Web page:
Every single workout that NP has ever had has been filled with these experiences. Over time they become memories of challenge, success, struggle, fight, togetherness, community, and movement. Bojan and BG have committed themselves to this free fitness movement, and in doing so they have given us gifts every single Monday, Wednesday, and Friday for the last three years. And today, with the help of some very thoughtful tribe members (thank you Elin, Diana, Luci, and others) the tribe was able to say “Thanks for the Memories” to our amazing founders, movement leaders, and friends. The gigantic bag of thank you notes (#Payday) and other paraphernalia were finally given to the Big Boys as a surprise gift. Those two don’t get surprised by a lot–they’re usually behind the biggest and best surprises. But thanks are in order. Thank you for having a vision to change the world. Thank you for changing every single one of us for the better. We are better athletes, a stronger community, sweatier, huggier, and generally better at feeling like enough because of your gift to us. The Tribe is really fucking strong.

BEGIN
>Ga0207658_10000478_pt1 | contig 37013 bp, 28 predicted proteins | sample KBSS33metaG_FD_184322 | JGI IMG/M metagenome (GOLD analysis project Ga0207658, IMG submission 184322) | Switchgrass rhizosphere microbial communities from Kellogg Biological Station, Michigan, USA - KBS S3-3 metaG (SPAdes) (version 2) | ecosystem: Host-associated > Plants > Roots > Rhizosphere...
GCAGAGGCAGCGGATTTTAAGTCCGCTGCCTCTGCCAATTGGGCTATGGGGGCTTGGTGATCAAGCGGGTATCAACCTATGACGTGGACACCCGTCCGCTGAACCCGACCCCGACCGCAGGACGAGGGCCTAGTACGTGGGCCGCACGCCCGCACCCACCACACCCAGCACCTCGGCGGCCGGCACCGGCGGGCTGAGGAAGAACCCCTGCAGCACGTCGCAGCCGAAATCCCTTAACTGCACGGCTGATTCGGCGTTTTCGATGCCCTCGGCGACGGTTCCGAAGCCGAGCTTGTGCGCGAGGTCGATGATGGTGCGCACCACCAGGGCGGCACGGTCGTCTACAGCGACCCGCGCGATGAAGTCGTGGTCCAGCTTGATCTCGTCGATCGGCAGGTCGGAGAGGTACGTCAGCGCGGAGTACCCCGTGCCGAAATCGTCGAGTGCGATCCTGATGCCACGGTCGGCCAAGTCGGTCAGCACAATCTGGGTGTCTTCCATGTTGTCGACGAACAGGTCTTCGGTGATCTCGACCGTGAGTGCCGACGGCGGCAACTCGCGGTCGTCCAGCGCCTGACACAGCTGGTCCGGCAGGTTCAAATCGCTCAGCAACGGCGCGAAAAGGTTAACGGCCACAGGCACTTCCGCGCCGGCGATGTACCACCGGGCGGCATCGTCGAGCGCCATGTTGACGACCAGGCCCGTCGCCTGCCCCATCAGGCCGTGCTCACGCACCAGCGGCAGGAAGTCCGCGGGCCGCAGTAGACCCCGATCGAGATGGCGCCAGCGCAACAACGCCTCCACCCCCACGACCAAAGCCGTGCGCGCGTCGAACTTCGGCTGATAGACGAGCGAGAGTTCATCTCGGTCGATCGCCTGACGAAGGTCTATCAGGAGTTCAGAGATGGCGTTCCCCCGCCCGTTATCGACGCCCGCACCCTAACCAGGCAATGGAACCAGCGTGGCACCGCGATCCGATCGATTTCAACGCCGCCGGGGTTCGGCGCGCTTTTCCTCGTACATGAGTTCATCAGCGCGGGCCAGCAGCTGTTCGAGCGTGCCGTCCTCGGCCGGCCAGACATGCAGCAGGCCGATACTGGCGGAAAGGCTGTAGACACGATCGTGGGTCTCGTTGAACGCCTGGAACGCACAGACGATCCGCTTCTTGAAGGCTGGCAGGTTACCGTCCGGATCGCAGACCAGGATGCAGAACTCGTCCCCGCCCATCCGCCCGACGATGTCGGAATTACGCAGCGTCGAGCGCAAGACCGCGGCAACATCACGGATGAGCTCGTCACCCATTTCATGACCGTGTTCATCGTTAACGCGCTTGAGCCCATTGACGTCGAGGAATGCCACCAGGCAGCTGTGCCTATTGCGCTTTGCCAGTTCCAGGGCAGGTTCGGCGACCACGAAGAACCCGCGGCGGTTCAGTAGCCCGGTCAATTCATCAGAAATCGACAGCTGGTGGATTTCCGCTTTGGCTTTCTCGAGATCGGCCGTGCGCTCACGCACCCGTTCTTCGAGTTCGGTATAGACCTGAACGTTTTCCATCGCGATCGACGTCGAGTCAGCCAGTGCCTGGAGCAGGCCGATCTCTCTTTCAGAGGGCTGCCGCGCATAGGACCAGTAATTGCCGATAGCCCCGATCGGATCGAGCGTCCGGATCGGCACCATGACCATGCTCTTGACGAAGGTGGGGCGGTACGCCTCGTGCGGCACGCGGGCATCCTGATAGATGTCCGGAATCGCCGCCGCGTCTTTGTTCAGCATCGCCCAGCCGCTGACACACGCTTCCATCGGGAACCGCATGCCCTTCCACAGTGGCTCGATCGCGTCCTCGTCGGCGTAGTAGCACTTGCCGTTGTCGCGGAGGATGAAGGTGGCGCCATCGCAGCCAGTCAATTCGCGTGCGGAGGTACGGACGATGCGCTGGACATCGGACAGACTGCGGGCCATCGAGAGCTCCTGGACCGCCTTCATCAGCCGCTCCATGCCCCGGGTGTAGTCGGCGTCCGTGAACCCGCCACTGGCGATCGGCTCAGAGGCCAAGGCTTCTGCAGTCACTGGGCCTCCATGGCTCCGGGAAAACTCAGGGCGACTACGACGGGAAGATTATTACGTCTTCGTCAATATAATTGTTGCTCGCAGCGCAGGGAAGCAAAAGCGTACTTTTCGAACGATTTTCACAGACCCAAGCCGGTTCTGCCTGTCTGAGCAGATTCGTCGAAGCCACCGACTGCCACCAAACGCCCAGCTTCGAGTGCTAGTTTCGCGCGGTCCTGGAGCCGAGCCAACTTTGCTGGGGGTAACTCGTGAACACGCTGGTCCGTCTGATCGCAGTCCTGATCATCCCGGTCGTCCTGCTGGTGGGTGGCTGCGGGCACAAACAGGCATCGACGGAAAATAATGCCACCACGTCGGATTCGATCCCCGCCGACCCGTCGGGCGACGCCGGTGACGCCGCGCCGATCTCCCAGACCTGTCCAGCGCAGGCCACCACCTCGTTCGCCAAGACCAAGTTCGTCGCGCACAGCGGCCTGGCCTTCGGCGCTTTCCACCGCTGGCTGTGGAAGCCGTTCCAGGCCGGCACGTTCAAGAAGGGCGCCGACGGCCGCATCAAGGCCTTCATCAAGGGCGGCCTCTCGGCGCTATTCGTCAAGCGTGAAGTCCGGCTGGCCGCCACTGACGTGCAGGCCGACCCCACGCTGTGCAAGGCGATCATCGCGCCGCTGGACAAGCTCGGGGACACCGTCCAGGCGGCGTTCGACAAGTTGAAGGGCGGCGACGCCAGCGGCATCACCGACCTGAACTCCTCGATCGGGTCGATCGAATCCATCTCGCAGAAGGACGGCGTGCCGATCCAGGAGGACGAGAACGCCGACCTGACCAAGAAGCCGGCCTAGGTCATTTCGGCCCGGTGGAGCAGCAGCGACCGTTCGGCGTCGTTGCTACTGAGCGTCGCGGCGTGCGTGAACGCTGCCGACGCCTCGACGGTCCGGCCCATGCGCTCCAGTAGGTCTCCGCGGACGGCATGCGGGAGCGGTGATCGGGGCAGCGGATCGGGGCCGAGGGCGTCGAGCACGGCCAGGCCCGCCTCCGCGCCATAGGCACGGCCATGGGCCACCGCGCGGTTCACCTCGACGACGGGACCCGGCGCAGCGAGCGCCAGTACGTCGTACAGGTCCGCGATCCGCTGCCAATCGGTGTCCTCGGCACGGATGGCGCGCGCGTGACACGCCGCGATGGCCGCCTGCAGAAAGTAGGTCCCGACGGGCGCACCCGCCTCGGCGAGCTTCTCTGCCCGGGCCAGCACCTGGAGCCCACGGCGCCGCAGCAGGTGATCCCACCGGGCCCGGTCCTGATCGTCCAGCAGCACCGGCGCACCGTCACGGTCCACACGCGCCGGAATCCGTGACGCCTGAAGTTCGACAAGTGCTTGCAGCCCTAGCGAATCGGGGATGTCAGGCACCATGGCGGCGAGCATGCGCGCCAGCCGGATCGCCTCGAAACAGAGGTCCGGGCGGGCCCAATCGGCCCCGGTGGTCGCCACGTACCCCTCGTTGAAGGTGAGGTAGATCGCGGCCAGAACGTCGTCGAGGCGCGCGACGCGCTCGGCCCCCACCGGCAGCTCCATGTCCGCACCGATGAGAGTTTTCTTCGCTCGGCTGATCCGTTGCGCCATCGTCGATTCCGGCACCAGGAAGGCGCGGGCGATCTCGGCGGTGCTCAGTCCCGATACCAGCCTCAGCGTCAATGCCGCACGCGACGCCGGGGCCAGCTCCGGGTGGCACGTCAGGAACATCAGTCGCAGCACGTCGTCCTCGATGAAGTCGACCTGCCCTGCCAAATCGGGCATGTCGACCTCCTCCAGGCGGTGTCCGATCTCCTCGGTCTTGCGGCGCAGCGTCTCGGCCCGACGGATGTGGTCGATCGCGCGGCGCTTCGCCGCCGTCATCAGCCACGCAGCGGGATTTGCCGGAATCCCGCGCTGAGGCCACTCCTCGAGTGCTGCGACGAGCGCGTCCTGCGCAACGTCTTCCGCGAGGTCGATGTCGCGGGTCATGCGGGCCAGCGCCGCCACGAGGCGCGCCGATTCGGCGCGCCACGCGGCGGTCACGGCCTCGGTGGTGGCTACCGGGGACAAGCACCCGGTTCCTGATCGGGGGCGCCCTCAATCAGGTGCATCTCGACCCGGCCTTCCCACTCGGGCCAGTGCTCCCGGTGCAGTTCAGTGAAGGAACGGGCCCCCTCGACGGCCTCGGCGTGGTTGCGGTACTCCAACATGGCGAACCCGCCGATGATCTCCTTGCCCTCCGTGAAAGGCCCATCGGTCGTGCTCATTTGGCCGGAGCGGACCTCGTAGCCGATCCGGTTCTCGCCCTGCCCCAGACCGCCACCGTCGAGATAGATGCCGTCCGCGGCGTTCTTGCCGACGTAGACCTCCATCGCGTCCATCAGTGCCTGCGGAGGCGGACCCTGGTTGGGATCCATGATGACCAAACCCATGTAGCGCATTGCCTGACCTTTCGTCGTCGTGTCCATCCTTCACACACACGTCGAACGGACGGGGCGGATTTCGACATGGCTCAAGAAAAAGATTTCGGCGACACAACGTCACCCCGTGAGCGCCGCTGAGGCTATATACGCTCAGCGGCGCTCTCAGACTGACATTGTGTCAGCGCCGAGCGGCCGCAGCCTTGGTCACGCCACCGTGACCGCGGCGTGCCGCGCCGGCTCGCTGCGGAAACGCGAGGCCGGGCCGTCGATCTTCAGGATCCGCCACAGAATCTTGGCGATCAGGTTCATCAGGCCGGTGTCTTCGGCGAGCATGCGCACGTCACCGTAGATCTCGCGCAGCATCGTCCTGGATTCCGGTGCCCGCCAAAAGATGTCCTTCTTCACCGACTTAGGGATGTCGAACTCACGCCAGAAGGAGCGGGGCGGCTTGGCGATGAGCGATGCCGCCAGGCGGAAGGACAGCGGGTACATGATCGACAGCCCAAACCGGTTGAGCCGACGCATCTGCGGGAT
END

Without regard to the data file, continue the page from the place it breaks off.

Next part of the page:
530 group

REMINDER: The mornings will start getting pretty chilly. Some of the world will look outside on these mornings and decide whether or not they should get out to run because it’s so cold.

Being #Weatherproof means looking outside and deciding how many layers to wear. 

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One Reply to “Thanks for the Memories. Let’s Make More.”

  1. What a great post. I loved this: I believe that the greatest challenge most of us face in life is figuring out how to be good enough. And not for anyone else but for ourselves.

    So amazingly true!